"Troubled Waters" pollution documentary will run as scheduled

The University of Minnesota didn't want you to see "Troubled Waters," a documentary on agricultural pollution in the Mississippi River. But it's going public anyway.

Produced by the U's Bell Museum of Natural History, it represents years of research into the ways in which fertilizer runoff is killing the river, and the Gulf of Mexico.

But its premiere was canceled at the last minute after Karen Himle, the university's vice president of university relations, pulled the plug.

She's ducked reporters ever since. The issue is pretty clear, though. Agribusiness comes off looking bad in the film, and university said it needed more "scientific review."

But when the story broke about U trying to keep it away from the public, critics accused the U of censorship. And yesterday, 13 conservation and food groups signed a letter that called for Himle's head.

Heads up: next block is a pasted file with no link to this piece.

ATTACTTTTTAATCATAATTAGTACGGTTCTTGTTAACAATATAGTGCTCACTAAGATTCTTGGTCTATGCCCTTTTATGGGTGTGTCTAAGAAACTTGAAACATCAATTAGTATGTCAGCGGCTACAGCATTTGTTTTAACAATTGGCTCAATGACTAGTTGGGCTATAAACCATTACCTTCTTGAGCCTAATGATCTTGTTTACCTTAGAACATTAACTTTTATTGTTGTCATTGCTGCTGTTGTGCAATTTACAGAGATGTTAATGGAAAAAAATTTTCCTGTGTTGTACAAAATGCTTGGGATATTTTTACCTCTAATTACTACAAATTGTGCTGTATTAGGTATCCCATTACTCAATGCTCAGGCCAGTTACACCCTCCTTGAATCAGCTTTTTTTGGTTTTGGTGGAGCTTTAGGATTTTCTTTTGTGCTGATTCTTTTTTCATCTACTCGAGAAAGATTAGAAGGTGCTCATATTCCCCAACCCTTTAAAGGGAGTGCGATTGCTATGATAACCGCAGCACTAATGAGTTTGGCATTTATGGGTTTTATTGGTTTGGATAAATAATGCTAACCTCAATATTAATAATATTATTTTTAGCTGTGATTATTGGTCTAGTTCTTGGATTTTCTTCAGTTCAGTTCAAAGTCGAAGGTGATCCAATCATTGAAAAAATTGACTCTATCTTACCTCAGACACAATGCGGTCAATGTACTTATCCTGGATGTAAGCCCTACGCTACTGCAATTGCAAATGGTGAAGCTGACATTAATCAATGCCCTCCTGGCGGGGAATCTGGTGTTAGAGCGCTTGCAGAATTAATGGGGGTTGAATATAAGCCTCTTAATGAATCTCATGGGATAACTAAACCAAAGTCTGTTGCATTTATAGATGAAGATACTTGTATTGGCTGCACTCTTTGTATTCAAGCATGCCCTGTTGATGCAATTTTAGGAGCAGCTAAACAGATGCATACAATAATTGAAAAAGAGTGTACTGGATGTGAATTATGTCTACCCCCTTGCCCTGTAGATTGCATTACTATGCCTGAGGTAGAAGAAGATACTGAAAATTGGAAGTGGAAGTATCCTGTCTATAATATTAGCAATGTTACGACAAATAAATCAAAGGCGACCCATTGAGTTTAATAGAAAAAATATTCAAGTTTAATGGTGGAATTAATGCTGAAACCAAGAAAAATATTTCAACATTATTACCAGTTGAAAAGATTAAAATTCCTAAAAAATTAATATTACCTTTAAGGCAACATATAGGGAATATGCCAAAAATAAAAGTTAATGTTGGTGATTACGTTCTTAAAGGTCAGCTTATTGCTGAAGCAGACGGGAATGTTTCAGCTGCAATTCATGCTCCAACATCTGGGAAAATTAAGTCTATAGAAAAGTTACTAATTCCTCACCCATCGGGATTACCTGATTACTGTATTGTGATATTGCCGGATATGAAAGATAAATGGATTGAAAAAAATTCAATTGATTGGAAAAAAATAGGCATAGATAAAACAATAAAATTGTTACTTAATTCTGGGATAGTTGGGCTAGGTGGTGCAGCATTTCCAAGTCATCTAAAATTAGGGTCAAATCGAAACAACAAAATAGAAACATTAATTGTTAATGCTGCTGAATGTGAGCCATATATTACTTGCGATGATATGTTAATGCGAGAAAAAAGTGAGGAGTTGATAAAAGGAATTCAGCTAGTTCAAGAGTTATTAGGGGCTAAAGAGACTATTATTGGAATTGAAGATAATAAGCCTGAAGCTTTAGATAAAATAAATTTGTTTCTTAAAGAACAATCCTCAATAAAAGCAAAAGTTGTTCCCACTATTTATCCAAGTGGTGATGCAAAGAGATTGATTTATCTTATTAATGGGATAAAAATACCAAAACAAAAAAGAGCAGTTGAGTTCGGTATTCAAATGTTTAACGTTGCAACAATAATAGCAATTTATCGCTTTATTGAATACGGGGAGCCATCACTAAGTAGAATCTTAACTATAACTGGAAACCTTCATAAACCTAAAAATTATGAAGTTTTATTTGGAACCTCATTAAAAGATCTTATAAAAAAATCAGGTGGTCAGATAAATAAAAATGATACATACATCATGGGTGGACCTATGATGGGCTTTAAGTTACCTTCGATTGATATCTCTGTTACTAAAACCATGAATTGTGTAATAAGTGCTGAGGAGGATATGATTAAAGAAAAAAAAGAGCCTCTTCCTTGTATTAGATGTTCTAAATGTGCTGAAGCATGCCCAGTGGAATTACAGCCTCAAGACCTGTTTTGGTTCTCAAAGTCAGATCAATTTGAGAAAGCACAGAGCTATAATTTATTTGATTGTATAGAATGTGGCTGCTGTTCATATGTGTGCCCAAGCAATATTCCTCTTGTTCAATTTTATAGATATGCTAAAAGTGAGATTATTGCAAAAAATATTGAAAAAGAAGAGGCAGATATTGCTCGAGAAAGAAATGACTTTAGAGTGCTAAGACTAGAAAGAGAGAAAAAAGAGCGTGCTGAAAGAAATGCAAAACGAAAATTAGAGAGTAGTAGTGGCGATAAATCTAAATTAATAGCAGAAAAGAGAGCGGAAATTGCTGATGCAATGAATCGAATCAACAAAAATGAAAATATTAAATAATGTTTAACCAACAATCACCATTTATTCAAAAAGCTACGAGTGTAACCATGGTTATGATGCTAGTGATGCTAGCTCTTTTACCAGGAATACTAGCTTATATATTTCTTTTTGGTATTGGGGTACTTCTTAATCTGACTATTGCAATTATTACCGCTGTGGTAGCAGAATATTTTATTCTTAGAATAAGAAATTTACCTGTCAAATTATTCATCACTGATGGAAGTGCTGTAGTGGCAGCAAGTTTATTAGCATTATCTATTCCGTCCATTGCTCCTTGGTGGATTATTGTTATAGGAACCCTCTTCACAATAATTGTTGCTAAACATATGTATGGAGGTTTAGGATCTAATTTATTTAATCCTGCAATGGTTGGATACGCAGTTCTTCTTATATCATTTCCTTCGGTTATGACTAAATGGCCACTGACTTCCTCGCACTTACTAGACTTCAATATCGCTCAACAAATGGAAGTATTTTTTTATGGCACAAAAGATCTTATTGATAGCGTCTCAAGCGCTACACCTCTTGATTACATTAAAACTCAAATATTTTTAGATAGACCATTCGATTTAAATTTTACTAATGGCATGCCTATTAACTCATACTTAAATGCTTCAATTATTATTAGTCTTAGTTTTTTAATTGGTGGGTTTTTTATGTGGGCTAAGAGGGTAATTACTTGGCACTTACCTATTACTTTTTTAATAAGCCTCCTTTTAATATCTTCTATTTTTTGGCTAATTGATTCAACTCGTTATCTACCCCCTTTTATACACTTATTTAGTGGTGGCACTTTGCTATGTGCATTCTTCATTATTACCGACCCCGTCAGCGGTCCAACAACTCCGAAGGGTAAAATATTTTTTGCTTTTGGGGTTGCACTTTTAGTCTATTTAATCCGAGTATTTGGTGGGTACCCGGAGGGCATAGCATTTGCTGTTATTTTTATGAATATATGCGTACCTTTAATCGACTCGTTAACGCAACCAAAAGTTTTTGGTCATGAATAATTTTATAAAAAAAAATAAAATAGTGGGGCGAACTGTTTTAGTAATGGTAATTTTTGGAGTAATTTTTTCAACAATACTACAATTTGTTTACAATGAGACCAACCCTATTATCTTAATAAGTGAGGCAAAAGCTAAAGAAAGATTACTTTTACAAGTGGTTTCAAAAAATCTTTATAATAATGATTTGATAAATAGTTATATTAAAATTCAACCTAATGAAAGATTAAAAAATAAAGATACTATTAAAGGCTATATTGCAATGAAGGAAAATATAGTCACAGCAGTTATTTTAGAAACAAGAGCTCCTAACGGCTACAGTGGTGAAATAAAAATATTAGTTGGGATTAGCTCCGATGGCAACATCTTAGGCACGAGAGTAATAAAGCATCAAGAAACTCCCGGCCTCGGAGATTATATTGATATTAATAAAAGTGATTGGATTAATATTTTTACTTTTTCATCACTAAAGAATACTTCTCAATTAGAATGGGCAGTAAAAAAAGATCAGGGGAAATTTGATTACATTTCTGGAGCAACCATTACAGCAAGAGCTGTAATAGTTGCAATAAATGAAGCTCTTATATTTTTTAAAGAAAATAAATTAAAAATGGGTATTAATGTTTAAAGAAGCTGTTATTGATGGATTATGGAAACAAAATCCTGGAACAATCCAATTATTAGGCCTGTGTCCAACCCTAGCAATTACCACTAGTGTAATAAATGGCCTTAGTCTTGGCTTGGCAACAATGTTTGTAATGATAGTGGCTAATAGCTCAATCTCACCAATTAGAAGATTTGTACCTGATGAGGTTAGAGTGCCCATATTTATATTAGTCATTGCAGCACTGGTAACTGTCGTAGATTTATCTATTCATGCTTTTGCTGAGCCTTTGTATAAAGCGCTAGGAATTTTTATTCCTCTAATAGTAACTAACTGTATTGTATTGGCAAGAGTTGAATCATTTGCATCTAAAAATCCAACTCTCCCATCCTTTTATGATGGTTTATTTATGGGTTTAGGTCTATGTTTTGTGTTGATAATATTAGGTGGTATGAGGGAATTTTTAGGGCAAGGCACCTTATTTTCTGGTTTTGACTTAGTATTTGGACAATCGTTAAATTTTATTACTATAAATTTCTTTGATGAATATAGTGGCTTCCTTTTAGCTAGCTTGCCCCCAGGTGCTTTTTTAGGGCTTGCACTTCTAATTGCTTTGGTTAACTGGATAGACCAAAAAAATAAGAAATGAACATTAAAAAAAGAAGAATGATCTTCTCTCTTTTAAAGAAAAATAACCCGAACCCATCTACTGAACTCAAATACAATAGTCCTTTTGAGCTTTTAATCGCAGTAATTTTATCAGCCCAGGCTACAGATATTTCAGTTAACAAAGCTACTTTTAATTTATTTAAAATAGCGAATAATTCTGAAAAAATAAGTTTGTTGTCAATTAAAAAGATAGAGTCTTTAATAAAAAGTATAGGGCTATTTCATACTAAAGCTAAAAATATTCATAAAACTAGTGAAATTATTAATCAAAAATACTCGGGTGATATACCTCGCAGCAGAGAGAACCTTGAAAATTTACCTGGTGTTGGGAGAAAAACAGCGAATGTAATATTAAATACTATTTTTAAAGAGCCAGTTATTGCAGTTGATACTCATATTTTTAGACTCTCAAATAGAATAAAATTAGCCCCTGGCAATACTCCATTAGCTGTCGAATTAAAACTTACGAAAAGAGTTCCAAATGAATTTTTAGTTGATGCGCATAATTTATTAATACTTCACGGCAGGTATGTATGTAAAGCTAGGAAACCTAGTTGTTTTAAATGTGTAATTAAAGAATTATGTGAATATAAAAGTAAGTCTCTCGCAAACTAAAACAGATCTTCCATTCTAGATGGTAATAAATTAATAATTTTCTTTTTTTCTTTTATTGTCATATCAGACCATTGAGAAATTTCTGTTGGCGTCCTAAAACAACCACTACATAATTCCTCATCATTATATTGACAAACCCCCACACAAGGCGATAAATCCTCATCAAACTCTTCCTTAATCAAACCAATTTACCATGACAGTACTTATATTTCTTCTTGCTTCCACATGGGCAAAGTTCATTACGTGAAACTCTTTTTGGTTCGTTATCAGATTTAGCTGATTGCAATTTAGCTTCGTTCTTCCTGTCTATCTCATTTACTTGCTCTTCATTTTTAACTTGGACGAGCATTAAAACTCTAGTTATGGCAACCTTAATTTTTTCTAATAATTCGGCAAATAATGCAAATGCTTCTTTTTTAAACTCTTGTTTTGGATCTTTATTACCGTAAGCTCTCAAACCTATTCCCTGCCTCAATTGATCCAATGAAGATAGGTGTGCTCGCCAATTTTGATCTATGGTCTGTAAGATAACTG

"This decision, and the lack of transparency surrounding it, causes us to question the university's commitment to truth-telling and academic freedom," the letter read in part. And, citing news stories about Himle's ties to agribusiness, it said the U should "ask for the resignation of Vice President Himle if she is deemed responsible for this decision."

By yesterday, Bell Museum director Susan Weller said she'd taken one more look at the film's scientific bona fides, and found everything in order. She said "Troubled Waters" will be released on Oct. 3 in its original form.

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